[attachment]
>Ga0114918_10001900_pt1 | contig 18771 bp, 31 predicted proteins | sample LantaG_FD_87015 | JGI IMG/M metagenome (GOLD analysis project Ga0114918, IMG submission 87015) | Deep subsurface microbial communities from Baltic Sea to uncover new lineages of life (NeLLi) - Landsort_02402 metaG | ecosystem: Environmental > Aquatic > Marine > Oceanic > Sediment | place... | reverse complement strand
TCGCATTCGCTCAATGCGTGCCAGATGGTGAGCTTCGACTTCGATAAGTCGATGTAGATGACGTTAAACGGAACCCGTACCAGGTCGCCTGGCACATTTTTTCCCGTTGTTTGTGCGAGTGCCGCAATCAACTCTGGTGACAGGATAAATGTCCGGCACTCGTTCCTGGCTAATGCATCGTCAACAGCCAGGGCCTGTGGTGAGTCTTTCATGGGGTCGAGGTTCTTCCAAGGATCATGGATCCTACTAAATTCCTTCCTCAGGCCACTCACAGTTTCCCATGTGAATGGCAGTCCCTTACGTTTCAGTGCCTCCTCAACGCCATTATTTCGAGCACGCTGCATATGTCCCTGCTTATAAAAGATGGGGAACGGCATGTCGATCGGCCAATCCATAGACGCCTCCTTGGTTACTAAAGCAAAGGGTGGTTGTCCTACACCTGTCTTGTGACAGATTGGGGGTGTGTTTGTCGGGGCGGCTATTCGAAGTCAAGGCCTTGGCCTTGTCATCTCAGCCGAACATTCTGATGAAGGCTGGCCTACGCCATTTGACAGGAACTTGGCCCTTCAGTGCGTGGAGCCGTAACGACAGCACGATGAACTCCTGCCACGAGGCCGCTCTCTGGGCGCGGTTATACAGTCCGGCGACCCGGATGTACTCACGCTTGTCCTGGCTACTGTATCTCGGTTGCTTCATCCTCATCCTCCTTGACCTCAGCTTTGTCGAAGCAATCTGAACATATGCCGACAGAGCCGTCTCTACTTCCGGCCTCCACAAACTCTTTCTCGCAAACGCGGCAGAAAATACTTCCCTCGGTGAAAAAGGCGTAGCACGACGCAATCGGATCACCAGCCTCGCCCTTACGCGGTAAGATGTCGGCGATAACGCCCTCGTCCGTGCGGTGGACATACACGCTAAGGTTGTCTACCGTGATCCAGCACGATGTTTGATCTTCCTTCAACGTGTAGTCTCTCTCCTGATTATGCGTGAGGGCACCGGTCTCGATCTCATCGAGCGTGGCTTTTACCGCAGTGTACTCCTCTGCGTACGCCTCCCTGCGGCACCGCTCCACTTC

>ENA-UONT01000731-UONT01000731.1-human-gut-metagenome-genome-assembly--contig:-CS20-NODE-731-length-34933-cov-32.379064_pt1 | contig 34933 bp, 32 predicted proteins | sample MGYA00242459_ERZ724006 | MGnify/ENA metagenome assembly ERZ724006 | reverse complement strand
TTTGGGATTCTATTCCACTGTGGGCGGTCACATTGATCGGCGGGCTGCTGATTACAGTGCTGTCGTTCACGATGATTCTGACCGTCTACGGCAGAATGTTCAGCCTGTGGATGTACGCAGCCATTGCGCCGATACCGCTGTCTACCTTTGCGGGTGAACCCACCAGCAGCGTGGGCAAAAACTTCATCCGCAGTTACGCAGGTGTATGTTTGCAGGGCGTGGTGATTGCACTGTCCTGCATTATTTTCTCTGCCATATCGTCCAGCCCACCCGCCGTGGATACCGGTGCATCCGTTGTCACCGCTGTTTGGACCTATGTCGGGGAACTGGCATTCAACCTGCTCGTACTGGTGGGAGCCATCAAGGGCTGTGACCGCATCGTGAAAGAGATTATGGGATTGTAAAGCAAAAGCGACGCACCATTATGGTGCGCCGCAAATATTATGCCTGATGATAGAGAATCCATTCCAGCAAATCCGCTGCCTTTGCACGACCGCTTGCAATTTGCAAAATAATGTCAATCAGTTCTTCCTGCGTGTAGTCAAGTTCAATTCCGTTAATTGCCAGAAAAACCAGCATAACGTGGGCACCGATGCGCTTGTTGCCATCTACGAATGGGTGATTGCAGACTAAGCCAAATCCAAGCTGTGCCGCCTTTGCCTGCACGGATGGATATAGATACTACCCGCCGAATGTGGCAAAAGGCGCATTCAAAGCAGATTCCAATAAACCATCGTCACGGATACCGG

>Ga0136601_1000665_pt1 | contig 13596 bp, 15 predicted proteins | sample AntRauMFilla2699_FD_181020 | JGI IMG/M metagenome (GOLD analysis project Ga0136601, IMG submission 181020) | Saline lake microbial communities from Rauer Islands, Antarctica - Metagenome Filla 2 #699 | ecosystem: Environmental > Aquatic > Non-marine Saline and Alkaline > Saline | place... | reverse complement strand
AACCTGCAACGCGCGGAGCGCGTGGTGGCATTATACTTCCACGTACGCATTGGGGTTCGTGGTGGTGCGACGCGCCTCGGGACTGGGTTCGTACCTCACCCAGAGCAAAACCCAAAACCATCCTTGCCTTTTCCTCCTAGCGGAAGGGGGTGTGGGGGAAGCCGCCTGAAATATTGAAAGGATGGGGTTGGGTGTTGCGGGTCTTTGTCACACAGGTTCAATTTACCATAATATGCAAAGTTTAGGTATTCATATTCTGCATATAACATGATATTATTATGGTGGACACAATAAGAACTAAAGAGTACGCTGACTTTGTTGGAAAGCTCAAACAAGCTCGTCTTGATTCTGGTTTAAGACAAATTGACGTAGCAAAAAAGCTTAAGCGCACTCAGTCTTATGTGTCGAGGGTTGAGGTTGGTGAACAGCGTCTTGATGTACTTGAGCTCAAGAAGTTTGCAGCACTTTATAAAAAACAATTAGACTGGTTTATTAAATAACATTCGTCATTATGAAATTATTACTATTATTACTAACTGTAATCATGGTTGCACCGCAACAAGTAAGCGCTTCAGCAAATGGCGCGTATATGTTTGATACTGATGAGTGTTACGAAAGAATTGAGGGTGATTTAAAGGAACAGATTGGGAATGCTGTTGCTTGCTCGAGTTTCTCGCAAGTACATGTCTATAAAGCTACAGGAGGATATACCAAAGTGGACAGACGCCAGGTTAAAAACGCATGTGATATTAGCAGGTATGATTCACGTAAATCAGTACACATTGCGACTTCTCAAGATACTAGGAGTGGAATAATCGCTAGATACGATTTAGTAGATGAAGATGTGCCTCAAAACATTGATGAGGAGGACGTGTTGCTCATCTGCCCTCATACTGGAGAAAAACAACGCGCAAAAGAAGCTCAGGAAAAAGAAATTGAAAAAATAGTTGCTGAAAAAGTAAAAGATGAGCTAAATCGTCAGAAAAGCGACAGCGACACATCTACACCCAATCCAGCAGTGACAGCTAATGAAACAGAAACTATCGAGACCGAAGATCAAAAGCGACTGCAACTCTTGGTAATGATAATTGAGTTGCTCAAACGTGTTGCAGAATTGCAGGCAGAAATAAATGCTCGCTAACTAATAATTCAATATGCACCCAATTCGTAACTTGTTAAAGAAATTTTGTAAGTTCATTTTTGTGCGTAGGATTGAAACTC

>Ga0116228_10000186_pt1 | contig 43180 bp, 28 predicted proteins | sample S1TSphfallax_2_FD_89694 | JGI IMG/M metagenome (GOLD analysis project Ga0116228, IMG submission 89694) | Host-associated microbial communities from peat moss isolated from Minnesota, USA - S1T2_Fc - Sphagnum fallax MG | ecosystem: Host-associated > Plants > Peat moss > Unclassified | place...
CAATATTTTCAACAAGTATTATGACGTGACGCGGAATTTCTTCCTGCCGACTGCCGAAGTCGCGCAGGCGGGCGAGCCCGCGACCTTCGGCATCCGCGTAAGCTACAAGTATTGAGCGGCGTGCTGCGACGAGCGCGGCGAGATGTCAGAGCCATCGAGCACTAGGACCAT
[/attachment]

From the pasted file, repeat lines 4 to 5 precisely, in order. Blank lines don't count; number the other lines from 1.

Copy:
TTTGGGATTCTATTCCACTGTGGGCGGTCACATTGATCGGCGGGCTGCTGATTACAGTGCTGTCGTTCACGATGATTCTGACCGTCTACGGCAGAATGTTCAGCCTGTGGATGTACGCAGCCATTGCGCCGATACCGCTGTCTACCTTTGCGGGTGAACCCACCAGCAGCGTGGGCAAAAACTTCATCCGCAGTTACGCAGGTGTATGTTTGCAGGGCGTGGTGATTGCACTGTCCTGCATTATTTTCTCTGCCATATCGTCCAGCCCACCCGCCGTGGATACCGGTGCATCCGTTGTCACCGCTGTTTGGACCTATGTCGGGGAACTGGCATTCAACCTGCTCGTACTGGTGGGAGCCATCAAGGGCTGTGACCGCATCGTGAAAGAGATTATGGGATTGTAAAGCAAAAGCGACGCACCATTATGGTGCGCCGCAAATATTATGCCTGATGATAGAGAATCCATTCCAGCAAATCCGCTGCCTTTGCACGACCGCTTGCAATTTGCAAAATAATGTCAATCAGTTCTTCCTGCGTGTAGTCAAGTTCAATTCCGTTAATTGCCAGAAAAACCAGCATAACGTGGGCACCGATGCGCTTGTTGCCATCTACGAATGGGTGATTGCAGACTAAGCCAAATCCAAGCTGTGCCGCCTTTGCCTGCACGGATGGATATAGATACTACCCGCCGAATGTGGCAAAAGGCGCATTCAAAGCAGATTCCAATAAACCATCGTCACGGATACCGG

>Ga0136601_1000665_pt1 | contig 13596 bp, 15 predicted proteins | sample AntRauMFilla2699_FD_181020 | JGI IMG/M metagenome (GOLD analysis project Ga0136601, IMG submission 181020) | Saline lake microbial communities from Rauer Islands, Antarctica - Metagenome Filla 2 #699 | ecosystem: Environmental > Aquatic > Non-marine Saline and Alkaline > Saline | place... | reverse complement strand